Bakersfield Employment Attorneys
Our experienced trial attorneys stand ready to fight for the rights of the residents of Bakersfield.
Bakersfield is a city in Kern County, California. Bakersfield is the largest city and county seat of Kern County. The city has a population of more than 200,000 residents. It lies within the zip codes 93220, 93301–93309, 93311–93314, 93380–93390, 93399. Bakersfield, California, has a rich and diverse history that dates back centuries.Before the arrival of European settlers, the area now known as Bakersfield was inhabited by Native American tribes, including the Yokuts and Kawaiisu people. These indigenous groups lived in the fertile San Joaquin Valley, engaging in agriculture and hunting. In the late 18th century, Spanish explorers and missionaries began to enter the region. The Spanish established the El Camino Viejo trade route, which passed through the future Bakersfield area. During Mexico’s rule of California following its independence from Spain, the Mexican land grant system distributed vast land holdings. The Rancho El Tejon and Rancho Paso de las Estrellas were two of the significant land grants in the area. In the mid-19th century, following the Mexican-American War, California became a part of the United States. The discovery of gold in the Sierra Nevada Mountains in the 1850s brought an influx of settlers to the region. The city’s name, “Bakersfield,” is said to have been inspired by Colonel Thomas Baker, a local settler and politician. He established a way station for travelers and freight haulers in the area. Bakersfield’s development was significantly influenced by the arrival of the Southern Pacific Railroad in 1874. This railroad connection facilitated the transportation of goods and agricultural products, enabling the growth of the local economy. Bakersfield became a major center for agriculture, with crops like wheat, cotton, and, later, oil, becoming essential to the city’s prosperity. In the late 19th and early 20th centuries, oil was discovered in the surrounding areas, marking the beginning of Bakersfield’s association with the petroleum industry. The Kern River Oil Field, one of the largest in California, attracted oil companies and boosted the local economy. The city’s population grew, and Bakersfield became known as an oil town. During the mid-20th century, Bakersfield continued to be a hub for agriculture. The city’s location in the fertile San Joaquin Valley made it a major producer of crops such as grapes, citrus, and almonds. Additionally, country music played a significant role in the city’s cultural scene, earning Bakersfield the nickname “Nashville West.” In recent decades, Bakersfield has expanded and diversified its economy. It remains an important center for agriculture, oil production, and energy industries. The city has also seen growth in healthcare, education, and manufacturing sectors. Bakersfield’s population has continued to increase, making it one of the fastest-growing cities in California. Today, Bakersfield is a vibrant city with a diverse population, a mix of agricultural and industrial activities, and a growing cultural scene. It continues to play a crucial role in California’s Central Valley and is known for its warm climate, friendly community, and contributions to the state’s economy.
We Offer Effective Representation To Bakersfield Residents In The Following Matters:
Featured Employment Case:
Marquez v. City of Long Beach, 32 Cal. App. 5th 552, 244 Cal. Rptr. 3d 57 (2019)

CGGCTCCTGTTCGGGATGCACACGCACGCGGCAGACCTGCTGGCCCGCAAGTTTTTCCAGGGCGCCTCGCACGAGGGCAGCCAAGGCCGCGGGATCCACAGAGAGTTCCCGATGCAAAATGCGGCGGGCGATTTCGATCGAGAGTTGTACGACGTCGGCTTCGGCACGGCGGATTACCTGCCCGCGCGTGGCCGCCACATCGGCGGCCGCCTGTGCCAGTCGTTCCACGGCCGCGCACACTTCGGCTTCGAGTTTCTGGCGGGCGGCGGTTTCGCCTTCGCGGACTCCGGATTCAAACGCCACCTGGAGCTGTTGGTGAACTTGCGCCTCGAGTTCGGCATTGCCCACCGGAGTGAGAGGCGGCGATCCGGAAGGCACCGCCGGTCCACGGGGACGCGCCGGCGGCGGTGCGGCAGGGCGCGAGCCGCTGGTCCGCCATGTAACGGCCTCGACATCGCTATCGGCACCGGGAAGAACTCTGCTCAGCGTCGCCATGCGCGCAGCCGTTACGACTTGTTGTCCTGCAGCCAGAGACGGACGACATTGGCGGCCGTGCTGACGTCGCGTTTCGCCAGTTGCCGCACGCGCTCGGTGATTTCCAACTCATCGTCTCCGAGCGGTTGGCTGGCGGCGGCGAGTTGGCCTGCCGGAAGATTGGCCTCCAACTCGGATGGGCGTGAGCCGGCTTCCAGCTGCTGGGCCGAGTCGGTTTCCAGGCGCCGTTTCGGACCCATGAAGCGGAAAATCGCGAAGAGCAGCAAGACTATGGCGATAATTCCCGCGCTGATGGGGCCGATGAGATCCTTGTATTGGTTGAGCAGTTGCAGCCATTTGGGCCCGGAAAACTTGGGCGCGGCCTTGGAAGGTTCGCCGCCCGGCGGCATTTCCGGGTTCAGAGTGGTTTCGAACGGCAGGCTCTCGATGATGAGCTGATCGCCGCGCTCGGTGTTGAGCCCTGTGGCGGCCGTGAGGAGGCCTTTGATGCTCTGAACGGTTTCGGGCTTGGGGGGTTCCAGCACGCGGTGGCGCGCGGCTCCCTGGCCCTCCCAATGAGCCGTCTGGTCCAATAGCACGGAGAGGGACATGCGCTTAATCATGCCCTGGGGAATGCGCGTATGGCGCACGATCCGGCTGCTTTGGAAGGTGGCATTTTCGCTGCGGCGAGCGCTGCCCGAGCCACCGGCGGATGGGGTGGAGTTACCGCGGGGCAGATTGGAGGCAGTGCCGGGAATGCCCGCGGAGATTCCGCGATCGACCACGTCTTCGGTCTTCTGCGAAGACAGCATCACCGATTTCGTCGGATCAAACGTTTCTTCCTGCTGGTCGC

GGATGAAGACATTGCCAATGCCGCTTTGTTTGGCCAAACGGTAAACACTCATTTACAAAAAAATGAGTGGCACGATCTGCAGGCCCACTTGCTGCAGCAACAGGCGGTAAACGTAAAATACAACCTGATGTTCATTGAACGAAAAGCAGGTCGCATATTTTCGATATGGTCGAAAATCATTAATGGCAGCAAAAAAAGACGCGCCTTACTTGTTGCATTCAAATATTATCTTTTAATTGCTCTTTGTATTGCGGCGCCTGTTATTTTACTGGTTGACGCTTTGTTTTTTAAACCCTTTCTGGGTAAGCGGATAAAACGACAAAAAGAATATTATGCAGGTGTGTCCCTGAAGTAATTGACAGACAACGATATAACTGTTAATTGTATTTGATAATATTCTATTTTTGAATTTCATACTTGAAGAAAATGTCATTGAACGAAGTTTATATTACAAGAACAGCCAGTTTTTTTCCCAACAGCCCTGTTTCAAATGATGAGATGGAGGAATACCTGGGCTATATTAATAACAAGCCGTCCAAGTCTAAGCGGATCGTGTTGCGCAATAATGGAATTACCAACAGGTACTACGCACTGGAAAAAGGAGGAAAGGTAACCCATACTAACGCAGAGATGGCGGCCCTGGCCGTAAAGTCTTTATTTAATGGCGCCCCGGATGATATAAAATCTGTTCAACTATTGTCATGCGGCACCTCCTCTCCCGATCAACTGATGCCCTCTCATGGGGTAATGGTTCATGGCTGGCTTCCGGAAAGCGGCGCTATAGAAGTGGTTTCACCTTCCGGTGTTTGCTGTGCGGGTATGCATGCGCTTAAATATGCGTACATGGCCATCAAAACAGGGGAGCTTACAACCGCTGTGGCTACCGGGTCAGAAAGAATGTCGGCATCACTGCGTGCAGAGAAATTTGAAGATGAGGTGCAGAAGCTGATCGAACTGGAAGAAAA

City employees brought putative class action against city, alleging violations of Labor Code and wage orders based on alleged failure to pay employees wages at or above statewide minimum wage. The Superior Court sustained city’s demurrer and dismissed action. Employees appealed. The Court of Appeal held that: 1 minimum wage requirement of statute and Industrial Welfare Commission (IWC) orders conflicted with city charter and city council enactments, requiring court to determine which law applied to employees; 2 minimum wage for workers within state was matter of statewide concern, as could support finding that state minimum wage law prevailed over conflicting city charter; 3 state minimum wage requirement was appropriately tailored to address statewide concern in health and welfare of workers; and 4 application of state minimum wage requirement to employees’ pay did not unconstitutionally impair memorandum of understanding between employees and city, which set employees’ wages at less than state minimum wage. Within the opinion the Court provided the following summary of minimum wage law in California: “Over a century ago, the Legislature responded to the problem of inadequate wages and poor working conditions by establishing the IWC, giving it authority to investigate various industries and promulgate wage orders establishing minimum wages, maximum work hours, and conditions of labor.” (Kilby v. CVS Pharmacy, Inc., supra, 63 Cal.4th at p. 10, 201 Cal.Rptr.3d 1, 368 P.3d 554.) The Legislature created the IWC in 1913, and delegated to it the power to set minimum wages and working conditions for women and children. **63 (Martinez v. Combs (2010) 49 Cal.4th 35, 50, 109 Cal.Rptr.3d 514, 231 P.3d 259 (Martinez), citing Stats. 1913, ch. 324, § 13, p. 637.) The 1913 act charged the IWC with setting labor conditions in accordance with “ ‘the comfort, health, safety and welfare of such women and minors’ ” and setting “for each industry ‘[a] minimum wage to be paid to women and minors … adequate to supply … the necessary cost of proper living and to maintain [their] health and welfare.’ ” (Martinez, at pp. 54-55, 109 Cal.Rptr.3d 514, 231 P.3d 259, quoting Stats. 1913, ch. 324, §§ 3, subd. (a), & 6, subd. (a), par. 1, pp. 633-634.) The same year, the Legislature “propos[ed] to the voters a successful constitutional amendment confirming the Legislature’s authority” to regulate the minimum wage and to delegate authority to the IWC, which the voters enacted as former article XX, section 17 ½ of the California Constitution. (Martinez, supra, 49 Cal.4th at p. 54 & fn. 20, 109 Cal.Rptr.3d 514, 231 P.3d 259; accord, Pacific G. & E. Co. v. Industrial Acc. Com. (1919) 180 Cal. 497, 500, 181 P. 788.) The argument in support of the constitutional amendment was that protected employees “ ‘should be certain of a living wage—a wage that insures for them the necessary shelter, wholesome food and sufficient clothing,’ ” and “that substandard wages frequently led to ill health and moral degeneracy.” (Martinez, at p. 54, 109 Cal.Rptr.3d 514, 231 P.3d 259, quoting Ballot Pamp., Gen. Elec. (Nov. 3, 1914) argument in favor of Assem. Const. Amend. No. 90, p. 29.) The IWC set the first statewide minimum wage in 1916 by issuing industry- and occupation-wide wage orders, applicable to women and children. (Brinker Restaurant Corp. v. Superior Court (2012) 53 Cal.4th 1004, 1026, 139 Cal.Rptr.3d 315, 273 P.3d 513 (Brinker); Industrial Welfare Com. v. Superior Court (1980) 27 Cal.3d 690, 700, 166 Cal.Rptr. 331, 613 P.2d 579.) The minimum wage for women and children was raised from time to time. In 1972 the Legislature extended the protections of the minimum wage to all employees, and “expanded the IWC’s jurisdiction to include all employees, male and female, in response to federal legislation barring employment discrimination because of sex.” (Martinez, supra, 49 Cal.4th at p. 55, 109 Cal.Rptr.3d 514, 231 P.3d 259, citing Stats. 1972, ch. 1122, § 13, p. 2156.) In the following year, the Legislature “ ‘restated the commission’s responsibility in even broader terms,’ ” including an ongoing duty to review the adequacy of the minimum wage. (Martinez, at p. 55, 109 Cal.Rptr.3d 514, 231 P.3d 259.) Following this enlarged mandate, the voters “amended the state Constitution to confirm the Legislature’s authority to confer on the IWC ‘legislative, executive, and judicial powers.’ ” (Martinez, supra, 49 Cal.4th at p. 55, 109 Cal.Rptr.3d 514, 231 P.3d 259, quoting Cal. Const., art. XIV, § 1 [added by Assem. Const. Amend. No. 40 (1975–1976 Reg. Sess.), as approved by voters (Prop. 14), Primary Elec. (June 8, 1976)].) The 1976 constitutional amendment further provided “[t]he Legislature may provide for minimum wages and for the general welfare of employees ….” (Cal. Const., art. XIV, § 1.) ‘The IWC’s wage orders are to be accorded the same dignity as statutes. They are “presumptively valid” legislative regulations of the employment relationship [citation], regulations that must be given “independent effect” separate and apart from any statutory enactments [citation]. To the extent a wage order and a statute overlap, we will seek to harmonize them, as we would with any two statutes.’ ” ( **64 Mendoza v. Nordstrom, Inc. (2017) 2 Cal.5th 1074, 1082, 216 Cal.Rptr.3d 889, 393 P.3d 375, quoting Brinker, supra, 53 Cal.4th at p. 1027, 139 Cal.Rptr.3d 315, 273 P.3d 513.) The IWC continued periodically to raise the minimum wage by amendments to its wage orders. On October 23, 2000 the IWC promulgated a wage order setting the minimum wage as of January 1, 2001 ($6.25 per hour) and January 1, 2002 ($6.75 per hour). (Wage Order No. MW-2001; Cal. Code Regs., tit. 8, § 11000.) That order also made the minimum wage provisions in wage orders regulating certain industries applicable for the first time to “employees directly employed by the State or any political subdivision thereof, including any city, county, or special district.” (Cal. Code Regs., tit. 8, §§ 11040, subd. 1(B) [Wage Order No. 4-2001 governing employees in professional, technical, clerical, mechanical, and “similar” occupations] & 11100, subd. 1(C) [Wage Order No. 10-2001 governing employees in the amusement and recreation industry].) “The Legislature defunded the IWC in 2004, however its wage orders remain in effect.” (Murphy v. Kenneth Cole Productions, Inc. (2007) 40 Cal.4th 1094, 1102, fn. 4, 56 Cal.Rptr.3d 880, 155 P.3d 284; accord, Flowers v. Los Angeles County Metropolitan Transportation Authority (2015) 243 Cal.App.4th 66, 74, fn. 2, 196 Cal.Rptr.3d 352 (Flowers).) After defunding the IWC, the Legislature began in 2006 to set a statutory minimum wage, made applicable to employees through amendment and republication of the IWC wage orders to be consistent with the statutory minimum wage. (Stats. 2006, ch. 230, § 2, pp. 2078-2079 [Assem. Bill No. 1835]; see § 1182.13, subd. (b) [“The Department of Industrial Relations shall amend and republish the [IWC’s] wage orders to be consistent with … Section 1182.12.”].) In 2013 the Legislature again enacted graduated increases in the minimum wage, effective July 1, 2014 ($9 per hour) and January 1, 2016 ($10 per hour). (Stats. 2013, ch. 351, § 1 [Assem. Bill No. 10].) Most recently, effective January 1, 2017 the Legislature set a series of graduated increases in the minimum wage to take effect each year on January 1, culminating in a $15 per hour minimum wage for all covered employees effective January 1, 2023, with limited exceptions. (See § 1182.12, subd. (b)(1)-(2).) Section 1182.12, subdivision (b)(3), also provides that “[f]or purposes of this subdivision [setting the minimum wage], ‘employer’ includes the state, political subdivisions of the state, and municipalities.”